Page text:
Subject: Social changes since middle ages. Summary: The moral advances one throws out in s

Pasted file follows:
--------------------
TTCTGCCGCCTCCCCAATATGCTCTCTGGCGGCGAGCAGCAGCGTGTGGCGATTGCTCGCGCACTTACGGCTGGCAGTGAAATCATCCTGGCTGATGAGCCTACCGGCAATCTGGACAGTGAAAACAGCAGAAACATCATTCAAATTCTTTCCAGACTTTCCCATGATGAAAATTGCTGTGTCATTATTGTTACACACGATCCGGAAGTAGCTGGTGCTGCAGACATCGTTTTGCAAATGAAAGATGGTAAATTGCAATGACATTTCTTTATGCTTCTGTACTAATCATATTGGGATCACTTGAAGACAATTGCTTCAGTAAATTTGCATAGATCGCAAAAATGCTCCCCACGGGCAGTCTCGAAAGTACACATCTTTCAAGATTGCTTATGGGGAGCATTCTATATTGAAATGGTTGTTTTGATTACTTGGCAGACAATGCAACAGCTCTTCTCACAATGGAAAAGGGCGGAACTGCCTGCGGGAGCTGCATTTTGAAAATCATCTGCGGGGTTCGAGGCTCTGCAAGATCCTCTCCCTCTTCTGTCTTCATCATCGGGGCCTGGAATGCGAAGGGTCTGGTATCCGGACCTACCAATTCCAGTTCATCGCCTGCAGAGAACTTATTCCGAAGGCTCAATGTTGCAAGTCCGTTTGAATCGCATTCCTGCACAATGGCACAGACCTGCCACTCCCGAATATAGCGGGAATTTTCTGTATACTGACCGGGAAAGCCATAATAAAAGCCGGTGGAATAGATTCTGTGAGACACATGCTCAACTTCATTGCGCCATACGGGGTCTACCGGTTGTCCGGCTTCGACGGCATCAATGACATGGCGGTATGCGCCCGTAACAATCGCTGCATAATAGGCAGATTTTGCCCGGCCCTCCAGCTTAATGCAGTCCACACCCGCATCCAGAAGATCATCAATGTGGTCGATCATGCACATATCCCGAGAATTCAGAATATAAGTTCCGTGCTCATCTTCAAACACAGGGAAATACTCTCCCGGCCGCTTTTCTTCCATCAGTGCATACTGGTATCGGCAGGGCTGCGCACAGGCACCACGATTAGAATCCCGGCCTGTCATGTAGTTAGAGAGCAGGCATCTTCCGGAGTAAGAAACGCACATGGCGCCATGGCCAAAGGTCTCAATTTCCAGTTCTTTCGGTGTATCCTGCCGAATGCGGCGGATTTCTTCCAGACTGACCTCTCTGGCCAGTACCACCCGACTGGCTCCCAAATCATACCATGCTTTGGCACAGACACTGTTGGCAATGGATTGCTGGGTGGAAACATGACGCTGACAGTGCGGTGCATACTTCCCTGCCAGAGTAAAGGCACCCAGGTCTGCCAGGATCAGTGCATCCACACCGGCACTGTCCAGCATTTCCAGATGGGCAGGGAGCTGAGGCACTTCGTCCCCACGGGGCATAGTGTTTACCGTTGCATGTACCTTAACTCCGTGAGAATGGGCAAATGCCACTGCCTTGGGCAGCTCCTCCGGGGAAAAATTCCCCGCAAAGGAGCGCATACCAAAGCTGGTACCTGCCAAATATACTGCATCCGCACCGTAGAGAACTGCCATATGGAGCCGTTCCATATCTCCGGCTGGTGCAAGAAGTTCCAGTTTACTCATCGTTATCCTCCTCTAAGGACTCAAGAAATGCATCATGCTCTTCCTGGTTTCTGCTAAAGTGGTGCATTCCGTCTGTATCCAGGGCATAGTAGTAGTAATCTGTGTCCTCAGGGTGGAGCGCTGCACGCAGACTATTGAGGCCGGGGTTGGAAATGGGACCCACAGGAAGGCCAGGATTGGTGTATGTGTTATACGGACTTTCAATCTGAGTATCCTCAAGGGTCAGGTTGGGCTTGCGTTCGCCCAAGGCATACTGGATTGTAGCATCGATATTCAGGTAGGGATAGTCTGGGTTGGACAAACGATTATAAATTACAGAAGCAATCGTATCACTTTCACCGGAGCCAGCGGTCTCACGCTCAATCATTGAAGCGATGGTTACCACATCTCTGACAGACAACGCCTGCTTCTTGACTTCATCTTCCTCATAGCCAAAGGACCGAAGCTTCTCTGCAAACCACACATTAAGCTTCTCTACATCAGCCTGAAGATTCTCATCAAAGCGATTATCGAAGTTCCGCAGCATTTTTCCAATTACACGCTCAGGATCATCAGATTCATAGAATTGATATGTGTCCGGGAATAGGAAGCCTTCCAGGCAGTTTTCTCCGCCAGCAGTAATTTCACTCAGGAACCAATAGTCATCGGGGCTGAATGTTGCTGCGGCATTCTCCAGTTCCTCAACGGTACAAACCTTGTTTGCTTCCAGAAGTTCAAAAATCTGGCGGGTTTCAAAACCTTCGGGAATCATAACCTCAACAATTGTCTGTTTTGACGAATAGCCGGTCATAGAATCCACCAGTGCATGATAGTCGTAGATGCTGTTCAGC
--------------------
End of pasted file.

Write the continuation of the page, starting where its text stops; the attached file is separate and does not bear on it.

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From: (Russell Turpin) Subject: Social changes since middle ages. Summary: The moral advances one throws out in stepping back to 13th century. Date: 25 Jul 90 03:49:07 GMT ----- People have always tried to change the things that made them unhappy, including a poor choice of mate. If in other times this was less a concern because the problems of poverty, cruelty, and poor health overwhelmed lesser concerns, or it was handled more frequently by desertion, living apart, and prolonged affairs than by the convenience of modern divorce, it is not clear to me that there was really that great a moral change. Similarly, women have always used abortifacients to rid themselves of unwanted pregnancies. Abortion is now easier and safer. While some of the increase in abortion can be attributed to changing morals, some can also be attributed to its better availability and lesser risk. When people see only a difference in technology, material culture, and personal habits between the modern west and feudal Europe, it reflects the truism that people will view as natural and innate the social assumptions in which they have been raised and fail to understand just how different are other times and places. Social relations and ideas about them have changed enormously in the last half millenium. These changes underlie the change in personal habits, and made possible and in turn were influenced by the change in material culture. These changes are things we now take for granted, and have even shaped the language that we use to discuss them. Perhaps the largest change concerns the role of the Church. We take for granted the idea that religious belief is and should be a matter of each person's conscious, and that religious beliefs must compete in "the marketplace of ideas". This analogy between the propagation of ideas and the trade of goods stems from the idea that arguments are freely exchanged, rather than hierarchically handed down. It is taken as a truism that one's choice of religion is most legitimate if one has investigated the various important faiths, and conversely, we would be aghast at the idea that one Church should censor public discourse. Indeed, we no longer think in terms of *the* Church, but in terms of a multitude of churches, all of which are voluntary organizations. This view of Church and belief developed since the reformation and renaissance. It would be completely foreign to the medieval mind. The medieval Church was far from a voluntary organization. The Church enforced ecclesiastical law with soldiers, dungeons, the gibbet and gallows, just as the state enforced the king's law. Sacrilege, blasphemy, heresy, and impiety were all violations that could be punished. People were burned alive for saying and writing things far less radical than the kind of questioning Mr Siemon does publically on the net. It is true that these violations were enforced as politically expedient, but that does not change the role of Church as a powerful authority in the secular world, an authority that did not require the consent of its members. A corresponding change concerns our view of the individual. Most moral discussion today begins with the individual as the important subject of concern. Individuals are equal in moral status, a status that is subject to their behavior, but not to the social position to which they were born. Modern philosophy, law, and even popular entertainment show that individuals should not be casually and unwillingly sacrificed merely because a leader finds it expedient, nor that there is any signficant moral difference accruing to social position. Again, these ideas features are new to the world after the Christian millenium. Then, individual importance was determined by social place, and social place was largely determined by birth. True, souls were individually saved or damned, but this was mediated by the Church which carefully taught the masses what the Church deemed best. It would be considered absurd to suggest that the average individual should weigh and decide for themself questions that the Church and its theologians in its wisdom resolved. What was taught was controlled, as was what took place in public discourse. There was a "natural order" that was shaped by God's will, an order that placed some people on top, and others on bottom, in which some thought about important questions, and others listened to what was said, and in which some people were born to command, and others to follow. This last should NOT be interpreted in terms of innate abilities, but purely in terms of the circumstance into which one comes into the world. One is born to command by virtue of being a peer, not by virtue of one's character. Just as our view of Church and individual has radically changed, so has our view the state. That individuals have rights that the state must observe, that the purpose of the state is to serve its citizens, and that the moral authority of the state proceeds from its citizens would all seem to the medieval mind like a complete turning of the world on its head. To the medieval mind, the state was justified because it was part of the ordained order of things. People were supposed to fit themselves into this order, not change (or create) the order for their sake. Lords enforced law to their convenience, torture was a common method of investigation, and if some innocent peasants or freemen were killed that was no great concern to the peerage. Lords were constrained solely by Church, by tradition, and by the conflicts between themselves. None of these were consistently on the side of the average woman or man. It would be hard to find a phrase in a medieval language that was equivalent to our idea of civil rights. ----- Many of these changes are reflected in the founding documents of our nation. Indeed, some of these writings cannot be well understood without keeping this context in mind. When Jefferson asserted that all "men are created equal", he was not foolishly claiming equal abilities to each, but instead attempting to undermine the idea that the lord is more important than the peasant by virtue of the social position into which he is born. The rest of the Declaration of Independence is similarly revolutionary when viewed against this background. That people should be able to freely discuss and select their religious belief and practice is a radical departure from medieval thought. The first amendment would have drawn amazed stares and condemnation from virtually every European ruler from Constantius to Cromwell, and unfortunately, from many since. Our support for civil rights, including the procedural safeguards given to the accused, the security of our persons and homes, right to jury trial, protection from cruel and unusual punishment, etc, are all radical changes to medieval social relations. It is hard for us to truly consider what it meant that one's mayor, bishop, or lord could sieze a person on mere suspicion, allow them to languish for years in a dungeon, force a confession from them using horrendous torture, and then summarily execute them. The crime that brought on this treatment might be something that we today do in the belief that it is a basic human right. Not only were these things done, but it was accepted as part of the natural order of things, an order that was part of an organic whole with God on top. ----- These are some of the social and moral differences between the medieval world and the modern west. The revolution that brought us here was a humanistic one. It stole the secular authority of the Church and reversed the moral position of government and the individual. It made the secular welfare of individuals the philosophic criterion for measuring social structures. This revolution in thought was the womb of western liberalism. These changes in social order and moral thought are among the most important recorded in history. True, these changes helped bring about (and were influenced by) the material advances of the last half millenium. But when I spoke of the moral advances of our time over the Christian millenium, it was these changes that I meant, not the mere advance of technology. Obviously what one thinks of these changes depends on one's own moral view. But if one would return to the moral and social order of the 13th century, let us be clear about what has changed. Tell us, Mr Buehler, are you really that anxious to throw away the US Constitution and Declaration of Independence? To see executed anyone who might pen such words? To return the power of judge and jury to your bishop, mayor, and other officials who do not have to answer to the people? To see the evolution of state separated from the desires and welfare of its citizens? Actually, I can see the sense of all this if one believes in a literal heaven and hell. One's salvations was safeguarded in the 13th century, even if the body and mind were not. The dignity of the individual, the moral equality of women and men, and freedom of speech and belief all pale in comparison to the issue of eternal salvation or damnation if one believes in these. (Sometimes I am puzzled how Christians who do confess this belief so quickly subordinate the salvation of souls to modern, secular values.) But this provides further evidence of my other claim: that dogmatic belief in a transcendent order is dangerous to a free society. The transcendent order can be religious or secular; its goal can be god, the fatherland, or a proletariat paradise. The danger of such dogmas is their transcendence, their separation of political goals from earthly well-being. The humanist opposes this with a focus on the practical, the known, and the dignity and welfare of individuals. A humanist is not necessarily an atheist, because some people's religious beliefs also support this focus. But humanism does conflict with a belief in a transcendent, superior reality (whether religious or not), because it is this kind of belief that allows people to justify the great harm they wreak on others in *this* life. Burning people alive is morally justified if it truly saves immortal souls, just as killing Jews is justified if one believes it is required for the destiny of the Reich. I reject all such transcendent visions. Russell